Let's be very clear - censorship on a bulletin board (which is privately owned and operated) has nothing to do with the 1st amendment. If Fly (and through her, the various moderators) thinks a discussion is moving more towards discussion of politics than where it should be - The Sopranos - then we have every right to stop it or move it elsewhere (that is, somewhere on the forum that is more appropriate.) Each and evey person has a right to say what they wish, but we have the further right to corral it where it needs to be, ask that it be said in a more polite manner (that does not bait fellow posters) and/or ban the member that says something considered "over the line."

Now, on that subject - it is very easy to discuss The Sopranos as far as each episode is concerned without going into a discussion of politics or post-modernism. If members wish to have such a discussion, please take it to The Meet Market. Otherwise, please keep the threads in this particular sub-forum about the episode itself. Hopefully that is clear enough and will not need a third post to further clarify.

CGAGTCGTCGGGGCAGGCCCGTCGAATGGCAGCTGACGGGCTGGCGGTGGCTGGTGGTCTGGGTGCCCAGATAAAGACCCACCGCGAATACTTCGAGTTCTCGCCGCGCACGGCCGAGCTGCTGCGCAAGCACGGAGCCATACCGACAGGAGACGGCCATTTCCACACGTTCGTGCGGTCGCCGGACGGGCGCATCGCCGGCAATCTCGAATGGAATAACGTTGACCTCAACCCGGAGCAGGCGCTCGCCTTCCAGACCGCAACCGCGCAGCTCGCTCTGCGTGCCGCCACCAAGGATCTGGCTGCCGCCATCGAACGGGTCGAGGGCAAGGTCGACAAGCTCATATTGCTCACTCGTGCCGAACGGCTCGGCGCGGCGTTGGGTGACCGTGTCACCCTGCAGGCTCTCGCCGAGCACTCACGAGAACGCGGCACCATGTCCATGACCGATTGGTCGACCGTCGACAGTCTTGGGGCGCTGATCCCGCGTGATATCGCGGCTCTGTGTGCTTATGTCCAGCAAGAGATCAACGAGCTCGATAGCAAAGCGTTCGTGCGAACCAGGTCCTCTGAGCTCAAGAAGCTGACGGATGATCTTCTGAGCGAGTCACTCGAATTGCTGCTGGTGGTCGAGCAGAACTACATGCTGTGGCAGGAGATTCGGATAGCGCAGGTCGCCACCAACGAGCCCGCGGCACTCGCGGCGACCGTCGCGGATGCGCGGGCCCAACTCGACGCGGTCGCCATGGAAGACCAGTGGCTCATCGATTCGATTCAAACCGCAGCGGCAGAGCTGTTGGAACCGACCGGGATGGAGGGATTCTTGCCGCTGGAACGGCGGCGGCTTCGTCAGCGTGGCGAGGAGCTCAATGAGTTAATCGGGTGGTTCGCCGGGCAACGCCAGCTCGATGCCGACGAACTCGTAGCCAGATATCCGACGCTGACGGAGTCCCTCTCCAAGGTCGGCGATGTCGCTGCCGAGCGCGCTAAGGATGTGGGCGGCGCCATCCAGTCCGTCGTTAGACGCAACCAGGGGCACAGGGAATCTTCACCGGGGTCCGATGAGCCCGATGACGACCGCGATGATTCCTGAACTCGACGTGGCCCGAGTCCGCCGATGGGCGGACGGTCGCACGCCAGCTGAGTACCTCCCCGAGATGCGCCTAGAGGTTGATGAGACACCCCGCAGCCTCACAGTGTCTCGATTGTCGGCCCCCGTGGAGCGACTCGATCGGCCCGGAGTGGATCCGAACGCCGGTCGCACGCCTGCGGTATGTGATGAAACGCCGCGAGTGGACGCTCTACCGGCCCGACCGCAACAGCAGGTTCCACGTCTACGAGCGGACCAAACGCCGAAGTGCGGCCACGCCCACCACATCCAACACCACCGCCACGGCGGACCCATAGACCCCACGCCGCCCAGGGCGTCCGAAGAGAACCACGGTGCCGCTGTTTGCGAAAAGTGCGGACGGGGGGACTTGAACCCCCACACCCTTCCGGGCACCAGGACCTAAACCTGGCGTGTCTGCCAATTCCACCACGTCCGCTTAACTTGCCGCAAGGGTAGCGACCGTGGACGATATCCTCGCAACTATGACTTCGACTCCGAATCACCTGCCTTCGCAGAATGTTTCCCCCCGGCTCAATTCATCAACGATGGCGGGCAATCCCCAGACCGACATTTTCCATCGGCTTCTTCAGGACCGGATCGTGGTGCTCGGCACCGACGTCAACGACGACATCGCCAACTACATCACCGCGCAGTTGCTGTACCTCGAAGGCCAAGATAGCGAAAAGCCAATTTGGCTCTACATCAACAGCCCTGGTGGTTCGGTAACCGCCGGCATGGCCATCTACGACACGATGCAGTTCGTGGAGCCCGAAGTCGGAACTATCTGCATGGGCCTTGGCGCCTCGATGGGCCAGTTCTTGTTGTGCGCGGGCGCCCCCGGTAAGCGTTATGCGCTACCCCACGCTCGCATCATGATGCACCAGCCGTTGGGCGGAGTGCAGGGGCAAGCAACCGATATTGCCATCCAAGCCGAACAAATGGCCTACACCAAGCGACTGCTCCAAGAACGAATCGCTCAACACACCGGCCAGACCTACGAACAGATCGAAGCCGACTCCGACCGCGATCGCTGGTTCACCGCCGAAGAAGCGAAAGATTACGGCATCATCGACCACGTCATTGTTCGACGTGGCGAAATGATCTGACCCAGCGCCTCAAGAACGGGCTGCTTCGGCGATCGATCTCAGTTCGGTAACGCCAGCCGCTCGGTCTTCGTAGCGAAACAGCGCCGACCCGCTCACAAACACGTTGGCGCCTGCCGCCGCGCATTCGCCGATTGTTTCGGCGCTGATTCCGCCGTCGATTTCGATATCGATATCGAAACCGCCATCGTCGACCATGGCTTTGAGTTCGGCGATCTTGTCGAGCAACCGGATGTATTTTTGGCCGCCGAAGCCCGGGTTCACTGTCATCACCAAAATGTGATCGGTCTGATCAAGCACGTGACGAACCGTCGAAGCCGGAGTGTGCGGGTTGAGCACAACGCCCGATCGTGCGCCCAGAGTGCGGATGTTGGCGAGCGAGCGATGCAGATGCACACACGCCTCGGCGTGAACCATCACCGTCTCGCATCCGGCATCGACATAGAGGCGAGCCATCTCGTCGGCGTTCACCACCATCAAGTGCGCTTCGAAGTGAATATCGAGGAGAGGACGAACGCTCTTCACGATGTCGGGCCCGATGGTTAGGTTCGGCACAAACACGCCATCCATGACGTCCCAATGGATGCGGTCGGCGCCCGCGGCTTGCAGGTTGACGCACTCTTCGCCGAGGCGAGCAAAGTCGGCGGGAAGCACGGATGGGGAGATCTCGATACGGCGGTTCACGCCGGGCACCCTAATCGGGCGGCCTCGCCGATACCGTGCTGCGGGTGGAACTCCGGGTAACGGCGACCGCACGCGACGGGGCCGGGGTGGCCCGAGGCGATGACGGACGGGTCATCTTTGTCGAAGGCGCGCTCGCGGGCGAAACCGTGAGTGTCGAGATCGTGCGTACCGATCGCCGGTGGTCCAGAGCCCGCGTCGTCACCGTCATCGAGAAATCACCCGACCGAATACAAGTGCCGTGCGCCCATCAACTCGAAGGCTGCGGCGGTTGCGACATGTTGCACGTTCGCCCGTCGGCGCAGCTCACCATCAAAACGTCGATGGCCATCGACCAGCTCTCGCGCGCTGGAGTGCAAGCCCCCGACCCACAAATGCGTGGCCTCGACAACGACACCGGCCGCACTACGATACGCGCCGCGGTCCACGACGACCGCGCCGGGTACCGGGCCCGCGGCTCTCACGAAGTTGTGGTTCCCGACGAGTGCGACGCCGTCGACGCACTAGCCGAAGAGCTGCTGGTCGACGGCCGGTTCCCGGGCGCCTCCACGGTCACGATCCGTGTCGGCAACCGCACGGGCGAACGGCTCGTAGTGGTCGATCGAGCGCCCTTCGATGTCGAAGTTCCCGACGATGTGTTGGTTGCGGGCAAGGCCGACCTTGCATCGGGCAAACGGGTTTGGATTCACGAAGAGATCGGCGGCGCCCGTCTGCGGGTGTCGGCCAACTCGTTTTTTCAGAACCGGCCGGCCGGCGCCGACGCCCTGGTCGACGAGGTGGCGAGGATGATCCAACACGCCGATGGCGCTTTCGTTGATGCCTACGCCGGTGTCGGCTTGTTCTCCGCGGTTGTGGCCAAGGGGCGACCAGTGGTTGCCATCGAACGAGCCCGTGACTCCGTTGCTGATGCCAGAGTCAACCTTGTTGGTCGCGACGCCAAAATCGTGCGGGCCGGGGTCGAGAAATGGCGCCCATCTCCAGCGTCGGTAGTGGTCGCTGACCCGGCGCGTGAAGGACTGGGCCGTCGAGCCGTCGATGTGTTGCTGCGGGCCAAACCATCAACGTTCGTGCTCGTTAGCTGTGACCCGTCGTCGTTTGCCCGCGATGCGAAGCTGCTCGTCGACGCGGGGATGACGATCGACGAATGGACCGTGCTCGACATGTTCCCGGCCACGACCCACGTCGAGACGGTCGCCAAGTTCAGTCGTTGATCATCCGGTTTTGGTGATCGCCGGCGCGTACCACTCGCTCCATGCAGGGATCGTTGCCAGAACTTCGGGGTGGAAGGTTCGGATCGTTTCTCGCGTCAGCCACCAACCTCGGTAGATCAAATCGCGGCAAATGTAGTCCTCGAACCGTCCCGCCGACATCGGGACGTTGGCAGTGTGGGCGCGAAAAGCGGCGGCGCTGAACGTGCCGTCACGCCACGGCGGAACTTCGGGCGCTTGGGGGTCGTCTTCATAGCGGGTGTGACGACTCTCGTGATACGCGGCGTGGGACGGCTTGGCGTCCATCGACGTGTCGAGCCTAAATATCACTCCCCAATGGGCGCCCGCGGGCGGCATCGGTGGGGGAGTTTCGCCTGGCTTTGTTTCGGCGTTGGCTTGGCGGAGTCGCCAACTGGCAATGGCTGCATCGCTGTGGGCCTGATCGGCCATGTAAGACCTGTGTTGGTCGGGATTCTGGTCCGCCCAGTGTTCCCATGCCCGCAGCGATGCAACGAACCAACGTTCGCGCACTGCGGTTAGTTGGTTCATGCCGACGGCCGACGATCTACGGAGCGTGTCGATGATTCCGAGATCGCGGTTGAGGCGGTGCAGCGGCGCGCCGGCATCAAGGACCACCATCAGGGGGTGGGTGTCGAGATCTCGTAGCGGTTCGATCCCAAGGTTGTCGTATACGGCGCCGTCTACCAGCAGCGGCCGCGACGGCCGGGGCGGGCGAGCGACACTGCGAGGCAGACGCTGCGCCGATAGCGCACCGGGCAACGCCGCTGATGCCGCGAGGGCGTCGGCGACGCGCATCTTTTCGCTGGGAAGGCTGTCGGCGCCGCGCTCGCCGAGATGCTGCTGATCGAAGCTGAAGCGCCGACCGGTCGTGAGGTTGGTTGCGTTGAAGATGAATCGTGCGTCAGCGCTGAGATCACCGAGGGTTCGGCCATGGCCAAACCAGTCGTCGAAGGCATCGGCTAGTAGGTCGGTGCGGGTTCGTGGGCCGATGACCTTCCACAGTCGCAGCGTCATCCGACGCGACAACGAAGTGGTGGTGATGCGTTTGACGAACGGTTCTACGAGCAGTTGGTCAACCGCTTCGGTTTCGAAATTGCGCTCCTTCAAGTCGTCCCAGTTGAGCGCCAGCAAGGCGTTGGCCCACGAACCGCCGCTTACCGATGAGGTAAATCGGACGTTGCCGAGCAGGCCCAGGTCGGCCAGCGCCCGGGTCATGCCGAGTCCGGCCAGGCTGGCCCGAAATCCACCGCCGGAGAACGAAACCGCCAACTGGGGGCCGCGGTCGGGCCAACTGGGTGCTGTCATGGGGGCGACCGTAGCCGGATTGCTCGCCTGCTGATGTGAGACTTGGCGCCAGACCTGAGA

"Leave the gun...take the cannoli." - Clemenza

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Re: Executioner’s Song

#24
Avellino wrote:
Mangia cazzo, cocksucker: a term of derision from the old neighbourhood. This is your nom de guerre? I suspect the term was used on kids like Little Vito to toughen them up. In hyper-masculine cultures like those of the Mediterranean, insults like these are commonplace. So too are Oedipal attachments to mama. Put it all together and you produce a culture of virility comprised of bullying mama’s boys. Maybe that’s why David Chase felt the need to enter therapy.